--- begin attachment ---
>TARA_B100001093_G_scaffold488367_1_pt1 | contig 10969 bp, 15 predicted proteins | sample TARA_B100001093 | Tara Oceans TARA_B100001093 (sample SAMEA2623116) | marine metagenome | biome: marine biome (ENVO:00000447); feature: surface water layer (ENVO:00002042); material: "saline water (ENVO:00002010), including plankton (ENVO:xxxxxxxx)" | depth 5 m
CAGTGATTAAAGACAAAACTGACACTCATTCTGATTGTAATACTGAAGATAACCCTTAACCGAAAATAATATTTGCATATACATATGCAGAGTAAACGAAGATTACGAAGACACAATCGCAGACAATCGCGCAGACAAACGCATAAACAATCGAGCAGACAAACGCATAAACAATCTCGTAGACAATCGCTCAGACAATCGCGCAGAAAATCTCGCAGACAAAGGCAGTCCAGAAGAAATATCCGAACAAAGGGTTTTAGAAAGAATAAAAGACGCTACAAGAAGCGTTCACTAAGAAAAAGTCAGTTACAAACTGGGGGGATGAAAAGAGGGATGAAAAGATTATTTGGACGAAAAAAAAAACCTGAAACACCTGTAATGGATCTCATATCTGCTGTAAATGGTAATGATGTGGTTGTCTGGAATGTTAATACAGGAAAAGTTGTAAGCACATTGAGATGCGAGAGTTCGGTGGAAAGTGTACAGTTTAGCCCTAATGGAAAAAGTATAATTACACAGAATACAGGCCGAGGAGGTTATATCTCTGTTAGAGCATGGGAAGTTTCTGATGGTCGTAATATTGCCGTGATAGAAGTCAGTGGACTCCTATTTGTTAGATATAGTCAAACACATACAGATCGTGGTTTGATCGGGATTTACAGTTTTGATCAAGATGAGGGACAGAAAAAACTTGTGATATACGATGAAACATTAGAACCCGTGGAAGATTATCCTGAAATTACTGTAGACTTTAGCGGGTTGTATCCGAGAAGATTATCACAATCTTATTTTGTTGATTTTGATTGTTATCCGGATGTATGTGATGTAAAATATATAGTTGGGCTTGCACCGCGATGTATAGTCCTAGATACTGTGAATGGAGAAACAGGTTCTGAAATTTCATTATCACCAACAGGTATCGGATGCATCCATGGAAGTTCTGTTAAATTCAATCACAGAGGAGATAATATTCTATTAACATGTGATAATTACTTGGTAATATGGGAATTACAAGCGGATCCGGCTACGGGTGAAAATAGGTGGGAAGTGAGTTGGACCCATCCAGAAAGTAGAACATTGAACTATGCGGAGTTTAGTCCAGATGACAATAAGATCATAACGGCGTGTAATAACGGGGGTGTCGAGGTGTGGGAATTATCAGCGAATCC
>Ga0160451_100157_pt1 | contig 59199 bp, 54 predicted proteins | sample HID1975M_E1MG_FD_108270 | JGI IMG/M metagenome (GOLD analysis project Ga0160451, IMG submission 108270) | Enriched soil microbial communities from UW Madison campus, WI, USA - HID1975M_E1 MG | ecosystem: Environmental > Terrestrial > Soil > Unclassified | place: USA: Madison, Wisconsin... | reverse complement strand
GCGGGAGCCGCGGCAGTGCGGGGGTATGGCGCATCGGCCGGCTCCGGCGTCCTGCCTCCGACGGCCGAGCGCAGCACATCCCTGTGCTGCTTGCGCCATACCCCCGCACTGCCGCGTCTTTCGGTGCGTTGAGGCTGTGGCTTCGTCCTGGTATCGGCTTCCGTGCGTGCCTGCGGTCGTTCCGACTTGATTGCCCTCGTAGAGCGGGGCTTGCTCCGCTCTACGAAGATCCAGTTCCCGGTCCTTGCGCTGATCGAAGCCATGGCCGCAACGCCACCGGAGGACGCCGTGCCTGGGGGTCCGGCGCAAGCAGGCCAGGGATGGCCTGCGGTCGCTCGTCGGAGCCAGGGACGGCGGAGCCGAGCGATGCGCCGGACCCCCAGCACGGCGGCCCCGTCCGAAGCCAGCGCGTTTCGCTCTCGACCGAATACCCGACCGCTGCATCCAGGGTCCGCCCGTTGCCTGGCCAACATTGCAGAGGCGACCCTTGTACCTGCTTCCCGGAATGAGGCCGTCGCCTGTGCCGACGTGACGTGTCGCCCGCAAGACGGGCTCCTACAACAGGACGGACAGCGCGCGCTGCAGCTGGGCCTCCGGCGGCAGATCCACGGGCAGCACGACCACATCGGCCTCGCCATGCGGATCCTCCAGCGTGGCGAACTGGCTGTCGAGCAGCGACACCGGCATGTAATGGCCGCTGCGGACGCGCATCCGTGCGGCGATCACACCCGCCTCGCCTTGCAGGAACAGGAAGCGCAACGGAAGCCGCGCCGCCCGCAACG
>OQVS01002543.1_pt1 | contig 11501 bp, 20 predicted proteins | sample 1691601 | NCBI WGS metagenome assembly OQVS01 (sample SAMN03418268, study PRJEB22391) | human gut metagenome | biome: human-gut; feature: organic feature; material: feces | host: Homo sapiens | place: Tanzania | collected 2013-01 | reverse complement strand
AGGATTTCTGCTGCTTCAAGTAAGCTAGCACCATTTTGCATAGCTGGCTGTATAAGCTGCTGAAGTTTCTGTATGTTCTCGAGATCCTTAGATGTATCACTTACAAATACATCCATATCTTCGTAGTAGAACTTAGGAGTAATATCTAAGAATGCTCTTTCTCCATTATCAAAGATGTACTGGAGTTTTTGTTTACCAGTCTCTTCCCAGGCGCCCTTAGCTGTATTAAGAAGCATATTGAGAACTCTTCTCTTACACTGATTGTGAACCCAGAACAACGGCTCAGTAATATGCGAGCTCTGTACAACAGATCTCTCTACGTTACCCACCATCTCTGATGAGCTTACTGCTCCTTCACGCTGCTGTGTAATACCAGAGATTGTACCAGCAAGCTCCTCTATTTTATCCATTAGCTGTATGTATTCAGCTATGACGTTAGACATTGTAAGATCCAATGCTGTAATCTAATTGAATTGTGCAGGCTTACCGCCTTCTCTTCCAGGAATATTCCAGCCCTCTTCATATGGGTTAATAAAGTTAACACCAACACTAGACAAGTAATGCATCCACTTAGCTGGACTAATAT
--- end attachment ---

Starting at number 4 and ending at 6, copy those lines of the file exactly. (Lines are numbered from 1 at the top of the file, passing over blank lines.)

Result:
GCGGGAGCCGCGGCAGTGCGGGGGTATGGCGCATCGGCCGGCTCCGGCGTCCTGCCTCCGACGGCCGAGCGCAGCACATCCCTGTGCTGCTTGCGCCATACCCCCGCACTGCCGCGTCTTTCGGTGCGTTGAGGCTGTGGCTTCGTCCTGGTATCGGCTTCCGTGCGTGCCTGCGGTCGTTCCGACTTGATTGCCCTCGTAGAGCGGGGCTTGCTCCGCTCTACGAAGATCCAGTTCCCGGTCCTTGCGCTGATCGAAGCCATGGCCGCAACGCCACCGGAGGACGCCGTGCCTGGGGGTCCGGCGCAAGCAGGCCAGGGATGGCCTGCGGTCGCTCGTCGGAGCCAGGGACGGCGGAGCCGAGCGATGCGCCGGACCCCCAGCACGGCGGCCCCGTCCGAAGCCAGCGCGTTTCGCTCTCGACCGAATACCCGACCGCTGCATCCAGGGTCCGCCCGTTGCCTGGCCAACATTGCAGAGGCGACCCTTGTACCTGCTTCCCGGAATGAGGCCGTCGCCTGTGCCGACGTGACGTGTCGCCCGCAAGACGGGCTCCTACAACAGGACGGACAGCGCGCGCTGCAGCTGGGCCTCCGGCGGCAGATCCACGGGCAGCACGACCACATCGGCCTCGCCATGCGGATCCTCCAGCGTGGCGAACTGGCTGTCGAGCAGCGACACCGGCATGTAATGGCCGCTGCGGACGCGCATCCGTGCGGCGATCACACCCGCCTCGCCTTGCAGGAACAGGAAGCGCAACGGAAGCCGCGCCGCCCGCAACG
>OQVS01002543.1_pt1 | contig 11501 bp, 20 predicted proteins | sample 1691601 | NCBI WGS metagenome assembly OQVS01 (sample SAMN03418268, study PRJEB22391) | human gut metagenome | biome: human-gut; feature: organic feature; material: feces | host: Homo sapiens | place: Tanzania | collected 2013-01 | reverse complement strand
AGGATTTCTGCTGCTTCAAGTAAGCTAGCACCATTTTGCATAGCTGGCTGTATAAGCTGCTGAAGTTTCTGTATGTTCTCGAGATCCTTAGATGTATCACTTACAAATACATCCATATCTTCGTAGTAGAACTTAGGAGTAATATCTAAGAATGCTCTTTCTCCATTATCAAAGATGTACTGGAGTTTTTGTTTACCAGTCTCTTCCCAGGCGCCCTTAGCTGTATTAAGAAGCATATTGAGAACTCTTCTCTTACACTGATTGTGAACCCAGAACAACGGCTCAGTAATATGCGAGCTCTGTACAACAGATCTCTCTACGTTACCCACCATCTCTGATGAGCTTACTGCTCCTTCACGCTGCTGTGTAATACCAGAGATTGTACCAGCAAGCTCCTCTATTTTATCCATTAGCTGTATGTATTCAGCTATGACGTTAGACATTGTAAGATCCAATGCTGTAATCTAATTGAATTGTGCAGGCTTACCGCCTTCTCTTCCAGGAATATTCCAGCCCTCTTCATATGGGTTAATAAAGTTAACACCAACACTAGACAAGTAATGCATCCACTTAGCTGGACTAATAT